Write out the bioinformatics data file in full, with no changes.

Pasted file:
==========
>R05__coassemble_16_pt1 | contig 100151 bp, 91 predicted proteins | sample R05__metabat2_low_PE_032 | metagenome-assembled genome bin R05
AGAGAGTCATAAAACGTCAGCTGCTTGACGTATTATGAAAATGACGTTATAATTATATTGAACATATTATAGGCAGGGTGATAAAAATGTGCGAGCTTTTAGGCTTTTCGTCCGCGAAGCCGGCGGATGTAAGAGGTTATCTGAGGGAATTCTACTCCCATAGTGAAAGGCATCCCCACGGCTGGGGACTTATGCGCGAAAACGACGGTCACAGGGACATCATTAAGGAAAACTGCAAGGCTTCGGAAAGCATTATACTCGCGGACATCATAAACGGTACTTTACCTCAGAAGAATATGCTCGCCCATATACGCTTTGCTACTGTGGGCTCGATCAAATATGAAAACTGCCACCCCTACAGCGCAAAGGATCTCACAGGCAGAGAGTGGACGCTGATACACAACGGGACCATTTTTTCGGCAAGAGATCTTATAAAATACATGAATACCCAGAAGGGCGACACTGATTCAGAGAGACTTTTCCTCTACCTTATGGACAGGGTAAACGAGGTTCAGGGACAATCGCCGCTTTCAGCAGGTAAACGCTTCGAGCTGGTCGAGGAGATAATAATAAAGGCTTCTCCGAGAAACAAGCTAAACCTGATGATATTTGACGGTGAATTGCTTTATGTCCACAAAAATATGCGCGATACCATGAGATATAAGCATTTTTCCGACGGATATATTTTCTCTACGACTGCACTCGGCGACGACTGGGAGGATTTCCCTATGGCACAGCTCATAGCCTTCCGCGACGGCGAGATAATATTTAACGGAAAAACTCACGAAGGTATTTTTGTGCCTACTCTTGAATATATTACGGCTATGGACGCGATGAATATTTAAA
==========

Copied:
>R05__coassemble_16_pt1 | contig 100151 bp, 91 predicted proteins | sample R05__metabat2_low_PE_032 | metagenome-assembled genome bin R05
AGAGAGTCATAAAACGTCAGCTGCTTGACGTATTATGAAAATGACGTTATAATTATATTGAACATATTATAGGCAGGGTGATAAAAATGTGCGAGCTTTTAGGCTTTTCGTCCGCGAAGCCGGCGGATGTAAGAGGTTATCTGAGGGAATTCTACTCCCATAGTGAAAGGCATCCCCACGGCTGGGGACTTATGCGCGAAAACGACGGTCACAGGGACATCATTAAGGAAAACTGCAAGGCTTCGGAAAGCATTATACTCGCGGACATCATAAACGGTACTTTACCTCAGAAGAATATGCTCGCCCATATACGCTTTGCTACTGTGGGCTCGATCAAATATGAAAACTGCCACCCCTACAGCGCAAAGGATCTCACAGGCAGAGAGTGGACGCTGATACACAACGGGACCATTTTTTCGGCAAGAGATCTTATAAAATACATGAATACCCAGAAGGGCGACACTGATTCAGAGAGACTTTTCCTCTACCTTATGGACAGGGTAAACGAGGTTCAGGGACAATCGCCGCTTTCAGCAGGTAAACGCTTCGAGCTGGTCGAGGAGATAATAATAAAGGCTTCTCCGAGAAACAAGCTAAACCTGATGATATTTGACGGTGAATTGCTTTATGTCCACAAAAATATGCGCGATACCATGAGATATAAGCATTTTTCCGACGGATATATTTTCTCTACGACTGCACTCGGCGACGACTGGGAGGATTTCCCTATGGCACAGCTCATAGCCTTCCGCGACGGCGAGATAATATTTAACGGAAAAACTCACGAAGGTATTTTTGTGCCTACTCTTGAATATATTACGGCTATGGACGCGATGAATATTTAAA